Fantasy is all the rage on TV, but while most of the attention is given to the big, expensive live-action shows, animation is not being left behind, with The Dragon Prince, Dragon Age: Absolution, and The Legend of Vox Machina providing epics on par with the houses of dragons and the powerful rings. This season of Vox Machina is bigger, meaner, and has a better balance between absurdist comedy and serious fantasy adventuring. It may anger some hardcore fans with how many liberties it takes with the source material, but it’s all in service of telling one cohesive tale that nevertheless continues to capture the essence of improvised Dungeons & Dragons campaigns and the chaos that tends to fuel them.
Based on the hugely popular Critical Role livestreams, The Legend of Vox Machina Season 2 picks up right where the previous one ended, with a group of dragons calling themselves the Chroma Conclave invading Tal’Dorei and taking control of its capital. The first episode alone is a fantastic and at times terrifying half-hour of TV, with tones of action and mayhem caused by the dragons destroying everything and everyone in their path in different (yet still very painful) ways. Titmouse, Inc. does a terrific job with the animation, even if the computer effects are still a bit wonky at times. With the dragons now in charge, it is up to Vox Machina to go on a McGuffin hunt and find sacred weapons that can aid them in the fight against the Conclave, lest the whole realm be destroyed.
While the show has always taken liberties, Season 2 feels more distanced from its source material than the previous installment. Even if you’re not familiar with Critical Role, Season 1 felt more like a shortened animatic set to voice recordings from their gaming sessions, looser and more improvised in a way. By comparison, this season has a lot more plot to cover, and the script reflects that with a tighter narrative where every scene serves a purpose — whether to advance the plot, or the character arcs. And there is a lot of ground covered this season, with multiple locations, dozens of side characters, and side quests that give The Legend of Vox Machina a sense of accomplishment even if the larger plot is too big to cover in a single season. The result is a proper fantasy epic, with a grand quest, huge repercussions, and larger-than-life villains. The season sadly falls victim to an overabundance of tropes and cliches typical of fantasy and tabletop RPGs, but the well-rounded characters make them work with a natural 20 in charisma.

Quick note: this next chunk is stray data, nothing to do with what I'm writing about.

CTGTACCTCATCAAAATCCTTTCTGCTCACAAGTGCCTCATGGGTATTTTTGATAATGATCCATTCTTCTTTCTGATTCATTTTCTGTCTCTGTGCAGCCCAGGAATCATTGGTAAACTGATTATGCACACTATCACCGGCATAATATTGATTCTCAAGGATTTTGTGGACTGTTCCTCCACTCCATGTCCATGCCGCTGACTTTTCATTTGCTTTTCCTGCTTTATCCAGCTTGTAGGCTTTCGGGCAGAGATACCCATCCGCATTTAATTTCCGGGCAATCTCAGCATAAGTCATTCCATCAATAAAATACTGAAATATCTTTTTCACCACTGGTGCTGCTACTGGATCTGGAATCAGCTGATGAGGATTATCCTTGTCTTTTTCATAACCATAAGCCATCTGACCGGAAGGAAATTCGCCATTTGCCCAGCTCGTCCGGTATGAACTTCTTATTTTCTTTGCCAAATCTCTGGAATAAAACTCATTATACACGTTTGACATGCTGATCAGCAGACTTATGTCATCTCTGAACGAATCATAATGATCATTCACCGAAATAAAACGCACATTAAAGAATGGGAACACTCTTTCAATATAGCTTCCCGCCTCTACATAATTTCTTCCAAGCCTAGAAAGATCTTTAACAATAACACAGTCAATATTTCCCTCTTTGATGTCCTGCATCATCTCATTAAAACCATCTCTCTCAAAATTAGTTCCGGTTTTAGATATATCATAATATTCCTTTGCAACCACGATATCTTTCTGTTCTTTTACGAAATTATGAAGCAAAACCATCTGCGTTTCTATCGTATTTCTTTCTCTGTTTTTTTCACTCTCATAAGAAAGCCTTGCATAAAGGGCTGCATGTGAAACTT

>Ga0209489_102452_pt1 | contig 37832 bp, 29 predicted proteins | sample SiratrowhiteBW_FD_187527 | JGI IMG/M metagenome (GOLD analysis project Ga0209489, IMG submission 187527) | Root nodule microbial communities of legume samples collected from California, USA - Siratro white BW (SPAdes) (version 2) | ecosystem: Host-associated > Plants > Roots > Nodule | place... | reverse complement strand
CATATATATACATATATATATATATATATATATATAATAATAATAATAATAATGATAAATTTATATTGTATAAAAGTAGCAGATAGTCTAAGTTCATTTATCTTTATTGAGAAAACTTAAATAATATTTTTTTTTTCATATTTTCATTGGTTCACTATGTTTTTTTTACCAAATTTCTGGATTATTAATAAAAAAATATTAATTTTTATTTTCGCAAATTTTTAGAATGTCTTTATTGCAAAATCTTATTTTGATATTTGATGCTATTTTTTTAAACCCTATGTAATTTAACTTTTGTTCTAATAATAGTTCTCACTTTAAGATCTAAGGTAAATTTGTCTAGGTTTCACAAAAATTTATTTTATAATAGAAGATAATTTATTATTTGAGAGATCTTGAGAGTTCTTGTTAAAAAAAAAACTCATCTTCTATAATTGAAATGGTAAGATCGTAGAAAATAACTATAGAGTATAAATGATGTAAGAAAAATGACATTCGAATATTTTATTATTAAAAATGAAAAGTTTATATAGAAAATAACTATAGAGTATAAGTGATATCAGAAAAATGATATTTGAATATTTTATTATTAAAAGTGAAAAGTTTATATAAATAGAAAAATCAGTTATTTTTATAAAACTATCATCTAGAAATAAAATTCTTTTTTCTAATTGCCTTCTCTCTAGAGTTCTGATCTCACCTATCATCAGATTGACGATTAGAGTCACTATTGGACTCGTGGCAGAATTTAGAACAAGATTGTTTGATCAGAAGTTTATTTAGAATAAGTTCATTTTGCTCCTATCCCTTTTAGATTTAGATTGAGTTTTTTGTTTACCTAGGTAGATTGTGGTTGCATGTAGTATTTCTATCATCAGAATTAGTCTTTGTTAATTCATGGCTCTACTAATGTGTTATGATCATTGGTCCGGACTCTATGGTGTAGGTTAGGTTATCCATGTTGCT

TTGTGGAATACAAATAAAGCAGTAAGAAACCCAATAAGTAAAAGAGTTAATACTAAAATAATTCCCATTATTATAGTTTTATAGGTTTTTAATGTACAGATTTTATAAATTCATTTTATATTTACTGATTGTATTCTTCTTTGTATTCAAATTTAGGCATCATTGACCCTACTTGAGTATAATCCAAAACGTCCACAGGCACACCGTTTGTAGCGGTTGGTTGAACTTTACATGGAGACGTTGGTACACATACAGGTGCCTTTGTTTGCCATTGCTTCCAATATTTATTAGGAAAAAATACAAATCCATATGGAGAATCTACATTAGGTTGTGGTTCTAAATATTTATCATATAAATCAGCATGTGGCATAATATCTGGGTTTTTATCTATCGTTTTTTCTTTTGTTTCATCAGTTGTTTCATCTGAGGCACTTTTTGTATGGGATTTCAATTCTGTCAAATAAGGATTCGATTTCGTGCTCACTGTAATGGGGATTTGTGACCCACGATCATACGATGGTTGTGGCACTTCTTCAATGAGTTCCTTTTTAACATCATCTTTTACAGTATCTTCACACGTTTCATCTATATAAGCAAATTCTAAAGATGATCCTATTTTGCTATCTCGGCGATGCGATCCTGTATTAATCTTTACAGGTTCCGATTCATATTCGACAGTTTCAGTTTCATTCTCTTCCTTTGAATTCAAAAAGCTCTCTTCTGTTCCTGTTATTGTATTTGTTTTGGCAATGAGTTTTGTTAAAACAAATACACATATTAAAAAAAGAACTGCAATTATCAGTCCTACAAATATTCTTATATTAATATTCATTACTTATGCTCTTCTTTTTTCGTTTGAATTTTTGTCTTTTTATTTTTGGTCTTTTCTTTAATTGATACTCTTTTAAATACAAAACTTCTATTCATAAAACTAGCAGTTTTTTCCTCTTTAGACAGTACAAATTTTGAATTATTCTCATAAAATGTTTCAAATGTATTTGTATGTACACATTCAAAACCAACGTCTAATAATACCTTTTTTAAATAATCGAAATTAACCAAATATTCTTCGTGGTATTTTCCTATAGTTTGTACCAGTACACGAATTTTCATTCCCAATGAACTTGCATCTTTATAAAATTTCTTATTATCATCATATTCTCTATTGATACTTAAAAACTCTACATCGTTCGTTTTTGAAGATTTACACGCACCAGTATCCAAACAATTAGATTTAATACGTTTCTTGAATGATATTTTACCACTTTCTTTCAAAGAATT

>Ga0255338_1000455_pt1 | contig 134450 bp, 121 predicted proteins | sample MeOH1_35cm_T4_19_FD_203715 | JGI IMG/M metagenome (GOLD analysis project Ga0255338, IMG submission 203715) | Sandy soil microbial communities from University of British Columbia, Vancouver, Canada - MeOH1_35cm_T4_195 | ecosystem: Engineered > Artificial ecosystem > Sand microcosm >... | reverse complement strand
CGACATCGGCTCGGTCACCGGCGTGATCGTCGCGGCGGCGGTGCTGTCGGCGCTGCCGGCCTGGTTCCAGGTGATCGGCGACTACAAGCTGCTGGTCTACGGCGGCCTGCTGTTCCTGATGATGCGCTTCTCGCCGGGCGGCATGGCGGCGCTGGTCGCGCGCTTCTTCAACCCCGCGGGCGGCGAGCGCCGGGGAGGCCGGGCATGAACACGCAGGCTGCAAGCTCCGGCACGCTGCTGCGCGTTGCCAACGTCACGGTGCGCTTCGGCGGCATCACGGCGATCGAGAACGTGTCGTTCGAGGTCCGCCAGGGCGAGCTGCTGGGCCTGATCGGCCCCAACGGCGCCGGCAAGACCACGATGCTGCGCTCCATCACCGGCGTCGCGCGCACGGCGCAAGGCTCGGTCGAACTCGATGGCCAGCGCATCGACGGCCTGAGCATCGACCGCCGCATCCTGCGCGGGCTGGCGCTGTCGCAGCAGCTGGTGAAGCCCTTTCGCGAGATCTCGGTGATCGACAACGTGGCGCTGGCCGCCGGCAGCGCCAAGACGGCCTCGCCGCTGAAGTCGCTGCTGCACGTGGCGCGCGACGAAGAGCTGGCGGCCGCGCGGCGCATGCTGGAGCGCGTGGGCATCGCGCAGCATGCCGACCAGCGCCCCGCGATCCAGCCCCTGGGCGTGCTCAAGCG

Season 2 is also much more focused on developing each character as they embark on this huge quest. Everyone from Scanlan, to Grog, to Keyleth gets an episode centered around them, deepening their backstories, throwing a few surprises their way, and giving them individual victories—but also throwing wrenches at them, personally, and even romantically. Granted, not everything goes their way, so expect a lot of very emotional moments and personal sacrifices that prove Vox Machina is not just a group of opportunistic adventurers, but true heroes.
Of course, this is still a comedy, and Season 2 doubles down on the absurdism, while finding a better balance between the crude jokes and the serious story. Though the writers found a way to make the improvised moments from the livestream feel structured enough that newcomers may not notice, fans of Critical Role should be delighted to see fan-favorite moments make their way to the animated series, from jokes about the proper way to pronounce the name Purvan, to Scanlan singing a tune to drown out the sounds of Grog… taking care of his private business — a definitive highlight of the season. Fans of the livestreams shouldn’t be surprised by this, but if nothing else, Season 2 of The Legend of Vox Machina proves they should just go ahead and release an album with all of the original songs performed by Sam Riegel.
Whether you’re a fan of Critical Role hoping to relive some of your favorite moments or you’re looking for a great fantasy show that provides a more lighthearted and earnest approach to the genre, The Legend of Vox Machina continues to roll a critical hit .